Homs – for many the capital of the Syrian Revolution – was one of the first cities to join the uprisings against the government, and in April 2011 saw its brutality first-hand when crowds protesting in its Clock Tower Square were fired on, reportedly leaving at least 50 dead and others wounded.
Protests against the government have continued there, despite equally unrelenting attacks by security forces.
Witnesses quoted by the UK-based Syrian Observatory for Human Rights said hundreds of armoured vehicles arrived in the city in early December.
Reports in the Saudi-funded newspaper Al-Sharq al-Awsat said at the time the Assad government threatened to storm the city if army defectors were not handed over.
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“[Homs] is one place where the people just don’t give up, it has become so symbolic,” says Rime Allaf, a Syria expert and associate fellow at the think tank Chatham House.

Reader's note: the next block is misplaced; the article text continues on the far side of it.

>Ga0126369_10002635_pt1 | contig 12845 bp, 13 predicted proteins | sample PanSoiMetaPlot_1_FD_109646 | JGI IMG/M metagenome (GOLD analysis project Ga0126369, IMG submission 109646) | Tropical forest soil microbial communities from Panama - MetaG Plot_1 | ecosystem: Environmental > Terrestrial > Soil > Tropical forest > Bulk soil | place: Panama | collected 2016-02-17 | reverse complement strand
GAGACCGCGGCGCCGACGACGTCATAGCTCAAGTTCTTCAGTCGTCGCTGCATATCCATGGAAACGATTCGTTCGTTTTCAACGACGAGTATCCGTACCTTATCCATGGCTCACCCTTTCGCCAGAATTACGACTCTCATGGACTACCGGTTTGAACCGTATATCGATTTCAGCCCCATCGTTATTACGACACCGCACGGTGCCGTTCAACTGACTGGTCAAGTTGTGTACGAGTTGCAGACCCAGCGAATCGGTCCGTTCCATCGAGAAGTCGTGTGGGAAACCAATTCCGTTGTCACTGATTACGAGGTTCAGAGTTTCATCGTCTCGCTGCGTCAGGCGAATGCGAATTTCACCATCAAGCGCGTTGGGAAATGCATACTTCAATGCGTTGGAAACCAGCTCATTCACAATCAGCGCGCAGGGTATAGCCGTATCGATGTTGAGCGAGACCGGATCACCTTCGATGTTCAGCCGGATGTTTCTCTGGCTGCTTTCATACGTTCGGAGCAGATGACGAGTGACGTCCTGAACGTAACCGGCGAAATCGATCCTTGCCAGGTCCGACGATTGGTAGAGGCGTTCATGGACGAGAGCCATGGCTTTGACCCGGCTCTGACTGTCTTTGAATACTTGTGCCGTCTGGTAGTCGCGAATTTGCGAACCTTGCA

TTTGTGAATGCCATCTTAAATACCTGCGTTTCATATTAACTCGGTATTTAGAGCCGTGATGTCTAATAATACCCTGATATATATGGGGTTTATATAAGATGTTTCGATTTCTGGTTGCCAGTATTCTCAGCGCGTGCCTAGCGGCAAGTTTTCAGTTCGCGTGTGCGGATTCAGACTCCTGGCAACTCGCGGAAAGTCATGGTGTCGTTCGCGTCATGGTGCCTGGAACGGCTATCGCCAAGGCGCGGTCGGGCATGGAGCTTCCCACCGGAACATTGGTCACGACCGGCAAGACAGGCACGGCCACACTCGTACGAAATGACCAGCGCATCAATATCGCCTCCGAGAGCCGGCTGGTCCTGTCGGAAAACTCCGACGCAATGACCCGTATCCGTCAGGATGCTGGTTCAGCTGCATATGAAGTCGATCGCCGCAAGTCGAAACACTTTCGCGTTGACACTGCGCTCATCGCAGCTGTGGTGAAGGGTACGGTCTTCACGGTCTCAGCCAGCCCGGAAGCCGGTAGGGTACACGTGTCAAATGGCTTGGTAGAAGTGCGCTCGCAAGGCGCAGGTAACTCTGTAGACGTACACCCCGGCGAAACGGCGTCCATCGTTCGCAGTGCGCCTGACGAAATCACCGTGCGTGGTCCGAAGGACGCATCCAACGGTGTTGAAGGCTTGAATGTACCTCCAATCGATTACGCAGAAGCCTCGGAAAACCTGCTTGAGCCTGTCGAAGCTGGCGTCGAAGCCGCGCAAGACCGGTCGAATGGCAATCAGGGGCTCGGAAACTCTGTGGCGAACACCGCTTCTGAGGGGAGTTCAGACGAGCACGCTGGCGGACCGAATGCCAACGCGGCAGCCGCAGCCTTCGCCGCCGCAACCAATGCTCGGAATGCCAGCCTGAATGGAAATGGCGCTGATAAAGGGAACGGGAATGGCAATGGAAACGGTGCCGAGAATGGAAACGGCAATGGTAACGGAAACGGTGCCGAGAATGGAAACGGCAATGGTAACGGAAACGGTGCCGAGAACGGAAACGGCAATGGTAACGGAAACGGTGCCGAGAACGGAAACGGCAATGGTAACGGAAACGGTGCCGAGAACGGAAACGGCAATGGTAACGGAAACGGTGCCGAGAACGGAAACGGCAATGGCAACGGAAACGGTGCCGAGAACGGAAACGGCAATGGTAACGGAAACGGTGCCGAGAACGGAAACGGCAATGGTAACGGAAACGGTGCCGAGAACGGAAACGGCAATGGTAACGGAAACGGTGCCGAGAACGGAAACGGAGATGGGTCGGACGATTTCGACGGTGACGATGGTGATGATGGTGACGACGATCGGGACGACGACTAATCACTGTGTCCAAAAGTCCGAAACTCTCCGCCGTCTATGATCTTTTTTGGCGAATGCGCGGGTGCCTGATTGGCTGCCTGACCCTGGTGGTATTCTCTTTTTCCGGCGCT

“That night back in April was a turning point in the Homs saga. People came with tents and sandwiches, prepared to face tear gas, and they were cut down with bullets.”
The incident in Clock Tower Square may have provided a rallying point for those in Homs protesting for democracy in Syria, but a number of other factors sustained the protests throughout the summer and autumn.